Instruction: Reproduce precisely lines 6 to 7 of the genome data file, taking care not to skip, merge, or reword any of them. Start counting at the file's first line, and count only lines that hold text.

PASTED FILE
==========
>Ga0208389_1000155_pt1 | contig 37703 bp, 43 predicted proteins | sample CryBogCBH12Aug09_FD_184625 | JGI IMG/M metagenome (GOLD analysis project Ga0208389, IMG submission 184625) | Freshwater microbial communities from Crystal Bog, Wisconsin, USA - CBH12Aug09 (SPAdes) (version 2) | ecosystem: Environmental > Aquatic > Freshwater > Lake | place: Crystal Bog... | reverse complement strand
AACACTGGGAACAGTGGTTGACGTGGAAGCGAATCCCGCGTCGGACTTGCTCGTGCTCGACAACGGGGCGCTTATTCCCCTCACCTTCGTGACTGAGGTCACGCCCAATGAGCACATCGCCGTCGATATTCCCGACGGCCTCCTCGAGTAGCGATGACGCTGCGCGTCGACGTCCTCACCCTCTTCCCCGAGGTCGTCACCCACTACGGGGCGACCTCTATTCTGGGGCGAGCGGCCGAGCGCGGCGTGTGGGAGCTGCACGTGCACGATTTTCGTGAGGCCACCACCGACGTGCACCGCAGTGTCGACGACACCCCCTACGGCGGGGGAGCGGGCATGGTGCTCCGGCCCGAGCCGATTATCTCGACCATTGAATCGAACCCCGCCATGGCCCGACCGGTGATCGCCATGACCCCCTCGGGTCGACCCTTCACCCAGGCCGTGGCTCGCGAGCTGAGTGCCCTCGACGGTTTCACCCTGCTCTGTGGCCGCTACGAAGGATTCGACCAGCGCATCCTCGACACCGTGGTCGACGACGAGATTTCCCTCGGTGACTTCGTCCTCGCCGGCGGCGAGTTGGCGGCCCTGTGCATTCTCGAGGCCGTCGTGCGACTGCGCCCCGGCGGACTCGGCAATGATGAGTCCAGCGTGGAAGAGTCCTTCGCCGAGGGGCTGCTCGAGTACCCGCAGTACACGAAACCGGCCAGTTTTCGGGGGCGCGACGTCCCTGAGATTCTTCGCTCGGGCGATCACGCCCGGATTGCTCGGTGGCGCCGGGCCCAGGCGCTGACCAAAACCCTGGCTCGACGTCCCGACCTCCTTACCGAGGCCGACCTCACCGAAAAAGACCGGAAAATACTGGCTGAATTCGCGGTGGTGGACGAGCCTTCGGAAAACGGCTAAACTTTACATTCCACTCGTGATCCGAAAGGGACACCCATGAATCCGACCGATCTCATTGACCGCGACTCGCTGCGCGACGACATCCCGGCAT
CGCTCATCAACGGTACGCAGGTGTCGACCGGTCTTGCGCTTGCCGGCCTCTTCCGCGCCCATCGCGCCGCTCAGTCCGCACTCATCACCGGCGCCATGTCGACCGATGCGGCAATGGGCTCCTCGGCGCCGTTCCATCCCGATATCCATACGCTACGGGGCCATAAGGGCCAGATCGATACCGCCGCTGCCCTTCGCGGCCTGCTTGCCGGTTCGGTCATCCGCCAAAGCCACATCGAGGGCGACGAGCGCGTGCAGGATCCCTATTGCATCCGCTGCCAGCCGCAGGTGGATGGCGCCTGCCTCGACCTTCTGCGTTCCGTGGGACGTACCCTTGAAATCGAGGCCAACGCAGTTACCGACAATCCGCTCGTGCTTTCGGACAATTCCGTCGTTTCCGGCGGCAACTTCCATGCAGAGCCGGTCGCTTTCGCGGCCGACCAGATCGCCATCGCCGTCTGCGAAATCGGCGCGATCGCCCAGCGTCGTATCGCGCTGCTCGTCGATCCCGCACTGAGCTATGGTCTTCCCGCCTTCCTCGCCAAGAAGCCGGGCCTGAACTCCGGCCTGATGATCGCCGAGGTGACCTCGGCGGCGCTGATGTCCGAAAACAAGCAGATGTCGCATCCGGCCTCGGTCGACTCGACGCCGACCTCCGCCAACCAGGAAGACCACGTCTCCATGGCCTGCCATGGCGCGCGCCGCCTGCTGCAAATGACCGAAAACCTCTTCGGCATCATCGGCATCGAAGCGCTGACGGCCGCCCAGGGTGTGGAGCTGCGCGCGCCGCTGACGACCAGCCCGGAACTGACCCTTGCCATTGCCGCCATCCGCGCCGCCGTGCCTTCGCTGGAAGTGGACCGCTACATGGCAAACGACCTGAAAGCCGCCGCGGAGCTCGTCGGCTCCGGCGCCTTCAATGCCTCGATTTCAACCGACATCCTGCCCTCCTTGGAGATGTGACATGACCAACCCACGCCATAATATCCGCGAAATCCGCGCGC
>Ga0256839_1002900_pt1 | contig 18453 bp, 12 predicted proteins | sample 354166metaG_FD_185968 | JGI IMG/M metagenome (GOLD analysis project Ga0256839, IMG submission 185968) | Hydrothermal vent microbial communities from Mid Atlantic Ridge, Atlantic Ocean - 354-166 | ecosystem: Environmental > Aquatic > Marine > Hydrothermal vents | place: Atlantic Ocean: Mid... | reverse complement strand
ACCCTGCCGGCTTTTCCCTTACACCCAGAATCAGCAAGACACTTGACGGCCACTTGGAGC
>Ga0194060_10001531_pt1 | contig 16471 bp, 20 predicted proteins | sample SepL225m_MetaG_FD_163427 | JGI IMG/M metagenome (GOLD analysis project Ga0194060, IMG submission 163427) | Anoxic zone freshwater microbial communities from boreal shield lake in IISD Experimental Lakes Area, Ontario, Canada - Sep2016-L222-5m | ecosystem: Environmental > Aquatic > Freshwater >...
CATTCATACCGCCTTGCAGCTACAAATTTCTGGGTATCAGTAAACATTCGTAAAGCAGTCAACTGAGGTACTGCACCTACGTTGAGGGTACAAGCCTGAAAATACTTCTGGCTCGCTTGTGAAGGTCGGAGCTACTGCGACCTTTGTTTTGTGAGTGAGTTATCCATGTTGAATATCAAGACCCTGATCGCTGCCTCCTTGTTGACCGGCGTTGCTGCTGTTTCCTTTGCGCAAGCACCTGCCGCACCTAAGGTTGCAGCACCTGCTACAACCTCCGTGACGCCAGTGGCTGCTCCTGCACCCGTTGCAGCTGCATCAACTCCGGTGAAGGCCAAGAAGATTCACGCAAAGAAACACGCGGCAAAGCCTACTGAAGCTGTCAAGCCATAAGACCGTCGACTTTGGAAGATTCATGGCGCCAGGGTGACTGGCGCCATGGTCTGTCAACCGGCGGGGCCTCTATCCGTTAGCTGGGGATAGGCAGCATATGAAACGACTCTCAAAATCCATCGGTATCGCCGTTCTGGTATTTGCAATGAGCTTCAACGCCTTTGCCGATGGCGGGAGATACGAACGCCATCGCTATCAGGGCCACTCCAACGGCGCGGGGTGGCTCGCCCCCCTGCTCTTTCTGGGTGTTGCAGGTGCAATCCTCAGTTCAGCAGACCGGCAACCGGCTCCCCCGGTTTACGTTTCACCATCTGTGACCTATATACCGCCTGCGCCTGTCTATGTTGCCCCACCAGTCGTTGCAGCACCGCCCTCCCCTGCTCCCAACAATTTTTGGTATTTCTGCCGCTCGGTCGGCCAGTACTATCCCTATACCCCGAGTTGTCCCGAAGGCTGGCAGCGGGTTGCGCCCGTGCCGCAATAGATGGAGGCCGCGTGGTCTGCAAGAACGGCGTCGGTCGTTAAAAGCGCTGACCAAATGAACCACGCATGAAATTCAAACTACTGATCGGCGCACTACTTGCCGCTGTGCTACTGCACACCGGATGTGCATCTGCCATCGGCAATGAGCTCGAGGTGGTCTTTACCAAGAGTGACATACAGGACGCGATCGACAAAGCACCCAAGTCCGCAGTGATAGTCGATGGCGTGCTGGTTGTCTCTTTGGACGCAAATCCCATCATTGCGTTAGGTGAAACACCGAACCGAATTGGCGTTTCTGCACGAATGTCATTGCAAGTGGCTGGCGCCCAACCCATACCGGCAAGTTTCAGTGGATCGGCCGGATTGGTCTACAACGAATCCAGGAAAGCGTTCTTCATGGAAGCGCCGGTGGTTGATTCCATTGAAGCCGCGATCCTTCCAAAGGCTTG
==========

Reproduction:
>Ga0194060_10001531_pt1 | contig 16471 bp, 20 predicted proteins | sample SepL225m_MetaG_FD_163427 | JGI IMG/M metagenome (GOLD analysis project Ga0194060, IMG submission 163427) | Anoxic zone freshwater microbial communities from boreal shield lake in IISD Experimental Lakes Area, Ontario, Canada - Sep2016-L222-5m | ecosystem: Environmental > Aquatic > Freshwater >...
CATTCATACCGCCTTGCAGCTACAAATTTCTGGGTATCAGTAAACATTCGTAAAGCAGTCAACTGAGGTACTGCACCTACGTTGAGGGTACAAGCCTGAAAATACTTCTGGCTCGCTTGTGAAGGTCGGAGCTACTGCGACCTTTGTTTTGTGAGTGAGTTATCCATGTTGAATATCAAGACCCTGATCGCTGCCTCCTTGTTGACCGGCGTTGCTGCTGTTTCCTTTGCGCAAGCACCTGCCGCACCTAAGGTTGCAGCACCTGCTACAACCTCCGTGACGCCAGTGGCTGCTCCTGCACCCGTTGCAGCTGCATCAACTCCGGTGAAGGCCAAGAAGATTCACGCAAAGAAACACGCGGCAAAGCCTACTGAAGCTGTCAAGCCATAAGACCGTCGACTTTGGAAGATTCATGGCGCCAGGGTGACTGGCGCCATGGTCTGTCAACCGGCGGGGCCTCTATCCGTTAGCTGGGGATAGGCAGCATATGAAACGACTCTCAAAATCCATCGGTATCGCCGTTCTGGTATTTGCAATGAGCTTCAACGCCTTTGCCGATGGCGGGAGATACGAACGCCATCGCTATCAGGGCCACTCCAACGGCGCGGGGTGGCTCGCCCCCCTGCTCTTTCTGGGTGTTGCAGGTGCAATCCTCAGTTCAGCAGACCGGCAACCGGCTCCCCCGGTTTACGTTTCACCATCTGTGACCTATATACCGCCTGCGCCTGTCTATGTTGCCCCACCAGTCGTTGCAGCACCGCCCTCCCCTGCTCCCAACAATTTTTGGTATTTCTGCCGCTCGGTCGGCCAGTACTATCCCTATACCCCGAGTTGTCCCGAAGGCTGGCAGCGGGTTGCGCCCGTGCCGCAATAGATGGAGGCCGCGTGGTCTGCAAGAACGGCGTCGGTCGTTAAAAGCGCTGACCAAATGAACCACGCATGAAATTCAAACTACTGATCGGCGCACTACTTGCCGCTGTGCTACTGCACACCGGATGTGCATCTGCCATCGGCAATGAGCTCGAGGTGGTCTTTACCAAGAGTGACATACAGGACGCGATCGACAAAGCACCCAAGTCCGCAGTGATAGTCGATGGCGTGCTGGTTGTCTCTTTGGACGCAAATCCCATCATTGCGTTAGGTGAAACACCGAACCGAATTGGCGTTTCTGCACGAATGTCATTGCAAGTGGCTGGCGCCCAACCCATACCGGCAAGTTTCAGTGGATCGGCCGGATTGGTCTACAACGAATCCAGGAAAGCGTTCTTCATGGAAGCGCCGGTGGTTGATTCCATTGAAGCCGCGATCCTTCCAAAGGCTTG